Not my normal genre, but…
While scrolling through Amazon looking for my next TBR, I noticed something peculiar. In the reviews for Caught, a historical romance by Christina J Michaels, I saw several comments from readers who felt the need to add disclaimers to their comments. For example:
“I can't say that romance is my usual genre, but Caught was recommended to me by a friend and I gave it a try—I was surprised with how much I enjoyed it.”
“I'm not typically a romance reader, but I'm really enjoying the development of this book...”
“While the genre isn't one that can normally hold my attention long enough to read completely…”
There are a few other comments like these, too. All were overwhelmingly positive reviews, but all started with this same kind of “this isn’t my normal genre” disclaimer. And the thing that really stood out to me? It appeared that all of these disclaimers were from male reviewers.
Now, before the men out there get all defensive, I’m not saying these guys shouldn’t have left a review, or that they did anything wrong by saying that romance isn’t their usual genre. It’s perfectly fine that they don’t normally read romance. I don’t expect readers to universally love all genres. Hey, I don’t particularly like poetry or speculative fiction. I’m a firm believer in the “Imma read what I want and you should too” policy. But my main question is this: why did these gentleman feel the need to add the disclaimer? Is that disclaimer just an innocent comment, or is there more to it than that? Or am I, as a romance reader, simply creating drama where there is none because the genre has been so stigmatized in the past?
While any and all of that could be true, there are a couple of reasons why I feel like the disclaimer is a defense mechanism rather than a simple admission of not usually liking the genre:
The disclaimer is the first thing out of these guys’ mouths, which very much feels like a defensive shield thrown up to ward off insults and blows that might come from critics of the genre—or simply from other men—as a result of reading a romance novel. It makes me think these guys are afraid of censure for their choice of reading material. Welcome to the romance stigma, guys. (*she says with an evil cackle*)
Numbers don’t lie
One dude issuing the “not my normal genre” disclaimer right up front in a review can be called a fluke, or just an innocent comment that nothing should be read into. But several out of a relatively small number of total reviews, all men, all saying practically the same thing? That’s not a coincidence. It’s also not meaningless.
The 3rd review listed above goes beyond a simple “not my normal genre” and edges into “I think romance novels are beneath me” territory. Now, don’t get me wrong, the review after this comment is overwhelmingly positive, and it was generous of this man to take the time to leave it for the author. But by saying that romances can’t normally hold his attention, the reviewer is kind of subtly slamming the entire genre, and the really sad part is that he probably hasn’t even read that much of it. That kind of genre slamming, right up front in a review, also seems rather defensive.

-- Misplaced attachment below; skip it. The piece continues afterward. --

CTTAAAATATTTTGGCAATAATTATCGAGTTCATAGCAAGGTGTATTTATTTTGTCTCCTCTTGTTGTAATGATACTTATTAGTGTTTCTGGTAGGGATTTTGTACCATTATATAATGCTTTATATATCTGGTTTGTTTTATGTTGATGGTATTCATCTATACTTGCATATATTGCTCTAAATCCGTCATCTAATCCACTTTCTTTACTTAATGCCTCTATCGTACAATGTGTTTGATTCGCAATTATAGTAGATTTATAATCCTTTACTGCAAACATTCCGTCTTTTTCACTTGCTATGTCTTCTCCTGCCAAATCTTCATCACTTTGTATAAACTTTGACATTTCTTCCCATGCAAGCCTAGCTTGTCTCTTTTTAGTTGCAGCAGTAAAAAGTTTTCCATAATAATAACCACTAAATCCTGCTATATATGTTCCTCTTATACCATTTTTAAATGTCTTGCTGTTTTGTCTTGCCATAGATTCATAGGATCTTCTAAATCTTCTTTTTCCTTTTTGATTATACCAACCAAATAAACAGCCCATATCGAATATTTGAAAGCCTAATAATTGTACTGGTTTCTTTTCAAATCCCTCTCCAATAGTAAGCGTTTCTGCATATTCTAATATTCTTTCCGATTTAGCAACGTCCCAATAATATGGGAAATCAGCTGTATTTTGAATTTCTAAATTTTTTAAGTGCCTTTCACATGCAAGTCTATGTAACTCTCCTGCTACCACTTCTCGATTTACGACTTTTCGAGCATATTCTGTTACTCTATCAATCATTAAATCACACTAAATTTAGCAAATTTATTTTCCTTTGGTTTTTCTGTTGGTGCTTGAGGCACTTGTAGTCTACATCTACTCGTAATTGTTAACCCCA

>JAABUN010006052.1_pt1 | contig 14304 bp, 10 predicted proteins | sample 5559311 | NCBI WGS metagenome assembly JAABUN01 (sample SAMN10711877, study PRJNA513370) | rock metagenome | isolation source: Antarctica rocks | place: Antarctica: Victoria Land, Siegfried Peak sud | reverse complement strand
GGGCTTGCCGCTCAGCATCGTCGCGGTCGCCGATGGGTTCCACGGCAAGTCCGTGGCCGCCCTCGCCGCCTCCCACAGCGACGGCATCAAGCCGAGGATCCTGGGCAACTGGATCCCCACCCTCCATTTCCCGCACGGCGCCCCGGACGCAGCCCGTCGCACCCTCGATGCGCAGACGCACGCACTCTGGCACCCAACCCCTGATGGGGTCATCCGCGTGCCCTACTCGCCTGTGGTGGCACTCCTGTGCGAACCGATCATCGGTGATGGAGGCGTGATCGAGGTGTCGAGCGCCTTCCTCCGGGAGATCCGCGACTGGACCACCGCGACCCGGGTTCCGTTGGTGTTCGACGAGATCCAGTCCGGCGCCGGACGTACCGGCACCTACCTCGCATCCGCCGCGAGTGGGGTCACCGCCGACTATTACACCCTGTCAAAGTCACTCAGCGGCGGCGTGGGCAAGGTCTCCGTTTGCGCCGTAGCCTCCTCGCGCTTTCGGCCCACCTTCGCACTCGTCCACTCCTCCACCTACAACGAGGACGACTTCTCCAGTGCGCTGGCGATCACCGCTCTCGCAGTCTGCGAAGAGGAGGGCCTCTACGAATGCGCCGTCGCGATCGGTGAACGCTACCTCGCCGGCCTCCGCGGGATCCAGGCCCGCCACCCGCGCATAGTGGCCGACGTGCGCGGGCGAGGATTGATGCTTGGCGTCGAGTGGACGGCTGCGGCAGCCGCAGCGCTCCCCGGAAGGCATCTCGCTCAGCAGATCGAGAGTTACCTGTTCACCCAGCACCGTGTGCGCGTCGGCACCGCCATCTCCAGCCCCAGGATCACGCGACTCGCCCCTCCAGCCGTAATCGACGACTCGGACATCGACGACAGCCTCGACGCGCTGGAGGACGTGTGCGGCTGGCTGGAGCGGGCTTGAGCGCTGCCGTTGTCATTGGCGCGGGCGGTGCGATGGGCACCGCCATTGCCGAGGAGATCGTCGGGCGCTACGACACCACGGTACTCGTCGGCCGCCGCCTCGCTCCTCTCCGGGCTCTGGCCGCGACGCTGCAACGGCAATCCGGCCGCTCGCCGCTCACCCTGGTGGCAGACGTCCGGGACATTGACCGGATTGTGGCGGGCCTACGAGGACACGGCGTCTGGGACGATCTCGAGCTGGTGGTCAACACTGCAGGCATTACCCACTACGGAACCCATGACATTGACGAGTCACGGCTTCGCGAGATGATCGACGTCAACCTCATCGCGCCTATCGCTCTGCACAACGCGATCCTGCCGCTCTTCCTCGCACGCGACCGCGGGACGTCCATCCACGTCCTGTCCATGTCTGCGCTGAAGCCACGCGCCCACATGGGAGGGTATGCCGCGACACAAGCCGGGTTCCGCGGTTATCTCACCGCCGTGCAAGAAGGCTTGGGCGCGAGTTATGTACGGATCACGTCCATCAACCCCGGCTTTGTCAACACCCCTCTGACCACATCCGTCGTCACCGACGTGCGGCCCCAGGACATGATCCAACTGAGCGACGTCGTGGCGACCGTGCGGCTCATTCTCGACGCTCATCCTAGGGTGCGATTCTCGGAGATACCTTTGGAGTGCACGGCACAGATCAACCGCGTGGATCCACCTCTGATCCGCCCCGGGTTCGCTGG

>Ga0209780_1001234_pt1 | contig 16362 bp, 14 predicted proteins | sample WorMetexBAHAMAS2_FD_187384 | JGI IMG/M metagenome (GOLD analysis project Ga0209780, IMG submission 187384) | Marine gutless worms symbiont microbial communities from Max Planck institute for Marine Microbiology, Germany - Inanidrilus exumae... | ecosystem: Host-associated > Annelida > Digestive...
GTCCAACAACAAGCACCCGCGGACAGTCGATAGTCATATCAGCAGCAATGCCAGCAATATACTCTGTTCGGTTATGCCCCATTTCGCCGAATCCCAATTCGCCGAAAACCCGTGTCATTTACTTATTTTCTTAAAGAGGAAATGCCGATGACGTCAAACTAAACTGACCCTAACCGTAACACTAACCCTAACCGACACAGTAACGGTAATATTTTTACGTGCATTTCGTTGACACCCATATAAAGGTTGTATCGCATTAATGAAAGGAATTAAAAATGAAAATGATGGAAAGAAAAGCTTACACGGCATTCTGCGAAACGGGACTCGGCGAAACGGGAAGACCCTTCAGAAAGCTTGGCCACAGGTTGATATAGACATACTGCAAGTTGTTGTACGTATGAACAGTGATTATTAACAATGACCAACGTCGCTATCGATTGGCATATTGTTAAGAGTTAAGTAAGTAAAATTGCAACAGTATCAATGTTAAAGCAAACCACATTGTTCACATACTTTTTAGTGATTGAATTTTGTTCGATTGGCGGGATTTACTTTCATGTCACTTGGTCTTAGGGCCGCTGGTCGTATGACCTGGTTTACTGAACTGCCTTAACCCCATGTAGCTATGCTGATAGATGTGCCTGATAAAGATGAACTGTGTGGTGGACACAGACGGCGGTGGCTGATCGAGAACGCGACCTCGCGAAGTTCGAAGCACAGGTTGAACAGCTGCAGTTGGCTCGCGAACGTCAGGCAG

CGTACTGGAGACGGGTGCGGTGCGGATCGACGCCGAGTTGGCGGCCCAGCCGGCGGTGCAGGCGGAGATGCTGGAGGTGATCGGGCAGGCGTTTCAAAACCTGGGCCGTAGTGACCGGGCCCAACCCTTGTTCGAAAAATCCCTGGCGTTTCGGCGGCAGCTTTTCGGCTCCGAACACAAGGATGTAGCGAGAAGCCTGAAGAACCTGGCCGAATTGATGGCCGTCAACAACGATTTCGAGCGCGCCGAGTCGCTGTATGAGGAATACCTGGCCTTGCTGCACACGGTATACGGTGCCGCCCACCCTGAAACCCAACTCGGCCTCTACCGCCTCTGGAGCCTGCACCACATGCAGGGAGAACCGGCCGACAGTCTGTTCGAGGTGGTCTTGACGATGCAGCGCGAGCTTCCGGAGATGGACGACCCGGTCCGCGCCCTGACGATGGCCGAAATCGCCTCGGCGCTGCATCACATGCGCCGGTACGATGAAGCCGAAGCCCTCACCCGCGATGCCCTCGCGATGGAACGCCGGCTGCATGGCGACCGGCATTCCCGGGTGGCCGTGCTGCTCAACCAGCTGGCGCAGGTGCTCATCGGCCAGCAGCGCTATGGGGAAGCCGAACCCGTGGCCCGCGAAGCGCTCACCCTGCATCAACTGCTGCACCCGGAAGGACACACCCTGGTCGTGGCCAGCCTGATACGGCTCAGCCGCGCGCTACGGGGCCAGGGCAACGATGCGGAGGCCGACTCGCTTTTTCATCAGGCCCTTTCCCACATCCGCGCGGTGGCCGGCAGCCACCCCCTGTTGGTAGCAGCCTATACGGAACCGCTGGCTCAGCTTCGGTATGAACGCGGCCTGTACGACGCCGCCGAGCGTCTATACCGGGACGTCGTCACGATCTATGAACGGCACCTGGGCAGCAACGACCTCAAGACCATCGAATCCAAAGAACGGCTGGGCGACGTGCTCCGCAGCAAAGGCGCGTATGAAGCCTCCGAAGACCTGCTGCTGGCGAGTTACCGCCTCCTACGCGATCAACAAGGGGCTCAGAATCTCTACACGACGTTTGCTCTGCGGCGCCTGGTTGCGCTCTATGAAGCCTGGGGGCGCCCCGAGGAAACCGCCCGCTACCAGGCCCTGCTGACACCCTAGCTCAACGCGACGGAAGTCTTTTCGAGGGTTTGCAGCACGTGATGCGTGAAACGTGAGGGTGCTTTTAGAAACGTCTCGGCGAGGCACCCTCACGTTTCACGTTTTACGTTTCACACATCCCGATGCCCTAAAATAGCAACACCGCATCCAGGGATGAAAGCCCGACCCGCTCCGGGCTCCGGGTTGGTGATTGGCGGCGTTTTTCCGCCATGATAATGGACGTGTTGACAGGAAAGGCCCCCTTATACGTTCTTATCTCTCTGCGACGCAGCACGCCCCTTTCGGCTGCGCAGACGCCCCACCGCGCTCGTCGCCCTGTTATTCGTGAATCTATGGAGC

I lived in olden times, folks. I used to have to go to bookstores and libraries to pick up my reading material. I didn’t have the luxury of downloading books within seconds. Amazon didn’t exist. (Yes, I’m that old) And as an avid reader, I was OFTEN at bookstores and libraries. Every time I saw men in the romance section or at the counter buying romance books, they all said the same thing: These aren’t for me; they’re for my wife/daughter/mother/girlfriend/sick neighbor. And they used a tone that suggested they were embarrassed by even the thought of someone assuming they were reading romance.
There’s also the fact that I read and REALLY enjoyed a post-apocalypse survival/action series that I’m betting had a larger male following than female, and though it’s “not my normal genre,” I never once felt the need to point that out to anyone. (I also once bought hunting and fishing magazines for my dad at the local bookstore when he was sick. I didn’t tell the men I saw in that section or the man at the checkout counter that they were for my dad and not for me. That thought never occurred to me, even though the number of men who buy those types of magazines probably outnumber the women.)
So, what gives, guys? What’s with the disclaimers?
If left to my own devices, I can think of several possible (note I said POSSIBLE. I’m just theorizing here) reasons why more men don’t indulge in the occasional romance novel:
So, what does it all mean?
Personally, I don’t think anyone should be ashamed of reading. Whether you’re reading porn, autobiographies, how-to manuals, romance, zombie fiction, or any of the other millions of options out there, everyone should be proud to be a reader. There’s nothing wrong with enjoying a book. There’s also nothing inherently “unmanly” about reading. Books don’t have a gender, so there’s no one genre that is “for women” or “for men” only. Do I think more men should try reading romance? Sure. They might actually like it, just like our Design Dude recently did. And men who do enjoy romance shouldn’t be made to feel like they have to add disclaimers to their reviews just because they’re reading a genre that happens to have more female than male fans. I guess at the end of the day, our opinion on the matter really does all boil down to this:
Imma read what I want, and you should too. Let’s all mind our own business and not shame each other for our reading choices, m’kay?
What about y’all? Anything you’d like to add? Let’s discuss!
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